Tuesday, January 17, 2017
Album Review: Firewind - Immortals
With a new singer in tow, this album also marks a complete shift in how the band operates, with Gus G writing all of the material with melodic rock omnipresence Dennis Ward. While that ensures things are in steady hands, it also could clog up the process with a stale quality, given the number of albums he has had a hand in writing/playing/producing.
The big story, of course, is new singer Henning Basse. He's a solid singer in his clean tones, but for some reason he tries to be more aggressive than Firewind's music calls for, which is not a sound that he or the band is particularly good at. He also lacks the charisma that Apollo had during his tenure, so Firewind has certainly become more focused on Gus G's guitar work. That is not the best decision either, since it might be an uncommon opinion, but Gus is not all that interesting a guitarist. He's a great player, but the music he comes up with is lock, stock and barrel power metal by the numbers.
That leaves us in the position of saying that most of the credit for the album is going to be given to Dennis Ward, who I have to assume is responsible for most of the vocals lines and hooks. Ward does give us some good songs here. The opening "Hands Of Time" unfolds into a sweet and effective chorus, the likes of which Firewind used to trade in with ease. But those have been largely replaced with choruses that use more gang chants, and less melodies. "Back On the Throne" could be a song from Dio in the 80s, when he was often in the habit of not bothering to write choruses, since his voice was powerful enough to carry even a song fragment to success. Henning isn't Dio, and he can't do that. The under-written songs need more meat on the bone if they are going to be satisfying.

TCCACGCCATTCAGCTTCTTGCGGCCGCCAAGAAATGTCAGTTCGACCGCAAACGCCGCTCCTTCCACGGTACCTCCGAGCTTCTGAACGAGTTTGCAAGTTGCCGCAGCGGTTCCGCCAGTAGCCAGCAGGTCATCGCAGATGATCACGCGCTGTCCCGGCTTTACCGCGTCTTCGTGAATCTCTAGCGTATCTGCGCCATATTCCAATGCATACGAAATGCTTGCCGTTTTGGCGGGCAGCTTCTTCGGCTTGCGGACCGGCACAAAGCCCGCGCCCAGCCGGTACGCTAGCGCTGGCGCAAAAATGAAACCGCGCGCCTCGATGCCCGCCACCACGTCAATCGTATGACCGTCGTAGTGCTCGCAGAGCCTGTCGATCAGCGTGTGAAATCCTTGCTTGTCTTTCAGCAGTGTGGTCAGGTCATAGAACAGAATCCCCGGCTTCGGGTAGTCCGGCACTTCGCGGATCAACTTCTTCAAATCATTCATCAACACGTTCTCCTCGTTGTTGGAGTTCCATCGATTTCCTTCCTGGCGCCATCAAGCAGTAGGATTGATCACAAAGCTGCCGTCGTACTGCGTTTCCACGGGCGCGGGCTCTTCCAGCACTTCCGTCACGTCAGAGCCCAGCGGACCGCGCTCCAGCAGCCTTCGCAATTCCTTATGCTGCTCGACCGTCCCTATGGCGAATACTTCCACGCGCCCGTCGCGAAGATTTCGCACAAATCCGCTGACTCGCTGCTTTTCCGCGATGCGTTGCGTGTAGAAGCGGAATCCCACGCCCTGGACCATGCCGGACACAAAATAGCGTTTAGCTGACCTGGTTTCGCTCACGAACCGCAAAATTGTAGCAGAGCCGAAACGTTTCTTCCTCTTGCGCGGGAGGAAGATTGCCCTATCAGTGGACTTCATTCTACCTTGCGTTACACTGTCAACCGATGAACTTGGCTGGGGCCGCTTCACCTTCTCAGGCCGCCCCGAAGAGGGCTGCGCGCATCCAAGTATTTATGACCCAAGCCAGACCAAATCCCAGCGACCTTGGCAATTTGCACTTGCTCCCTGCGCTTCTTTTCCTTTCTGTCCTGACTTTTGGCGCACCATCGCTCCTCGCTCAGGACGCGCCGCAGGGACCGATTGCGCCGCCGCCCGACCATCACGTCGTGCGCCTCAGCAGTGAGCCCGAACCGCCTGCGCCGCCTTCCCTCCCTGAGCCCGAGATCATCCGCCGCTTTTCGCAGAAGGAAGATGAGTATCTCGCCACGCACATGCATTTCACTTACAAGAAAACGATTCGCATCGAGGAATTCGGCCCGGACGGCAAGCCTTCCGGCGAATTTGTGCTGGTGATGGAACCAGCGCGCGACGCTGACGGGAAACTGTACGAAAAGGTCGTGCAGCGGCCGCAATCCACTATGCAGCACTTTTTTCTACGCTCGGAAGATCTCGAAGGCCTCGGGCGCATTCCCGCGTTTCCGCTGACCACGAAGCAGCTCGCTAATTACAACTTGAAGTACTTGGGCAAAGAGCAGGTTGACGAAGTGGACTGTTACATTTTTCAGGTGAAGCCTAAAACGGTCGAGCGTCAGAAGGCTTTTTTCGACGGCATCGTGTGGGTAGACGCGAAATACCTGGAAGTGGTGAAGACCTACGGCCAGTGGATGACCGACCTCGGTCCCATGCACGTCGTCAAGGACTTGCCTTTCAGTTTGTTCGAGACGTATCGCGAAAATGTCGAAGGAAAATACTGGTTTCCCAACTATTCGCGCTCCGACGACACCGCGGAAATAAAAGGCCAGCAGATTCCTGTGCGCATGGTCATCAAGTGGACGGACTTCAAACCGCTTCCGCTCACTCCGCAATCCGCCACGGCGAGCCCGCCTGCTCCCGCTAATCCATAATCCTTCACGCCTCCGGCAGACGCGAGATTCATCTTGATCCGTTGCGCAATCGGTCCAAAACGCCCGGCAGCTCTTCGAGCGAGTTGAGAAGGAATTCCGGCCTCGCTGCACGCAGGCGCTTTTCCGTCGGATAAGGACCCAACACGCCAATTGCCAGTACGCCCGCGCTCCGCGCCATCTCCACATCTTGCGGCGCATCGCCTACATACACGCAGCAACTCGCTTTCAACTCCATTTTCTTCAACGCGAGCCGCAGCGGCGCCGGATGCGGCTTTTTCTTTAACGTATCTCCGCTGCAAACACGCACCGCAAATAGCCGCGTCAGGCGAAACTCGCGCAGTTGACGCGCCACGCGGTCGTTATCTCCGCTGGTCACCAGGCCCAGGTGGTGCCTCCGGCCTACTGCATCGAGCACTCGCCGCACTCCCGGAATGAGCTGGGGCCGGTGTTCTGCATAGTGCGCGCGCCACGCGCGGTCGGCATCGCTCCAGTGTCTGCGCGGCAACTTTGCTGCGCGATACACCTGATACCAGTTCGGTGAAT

Firewind is also jumping on the growing bandwagon of bands writing about historical wars and battles, which is a cliche now, but also takes them in a direction that doesn't play to their strengths. Firewind is not an epic, majestic band that can create sounds big enough to replicate the theater of war. They were at their best when they wrote hooky songs that blurred the lines between power metal and melodic rock. Those days are long gone, and we're all the worse for it.
Look, I don't want to pile on Firewind. They're not doing anything bad here. It's a perfectly solid record that die-hard power metallers are going to enjoy. But as someone who used to think quite highly of the band, I'm sad to see them go down a path that feels like a regression towards being like everyone else. Firewind had an identity all their own once, and now they sound like plenty of other bands. "Immortals" will play well with fans of all of that, but it disappointed me.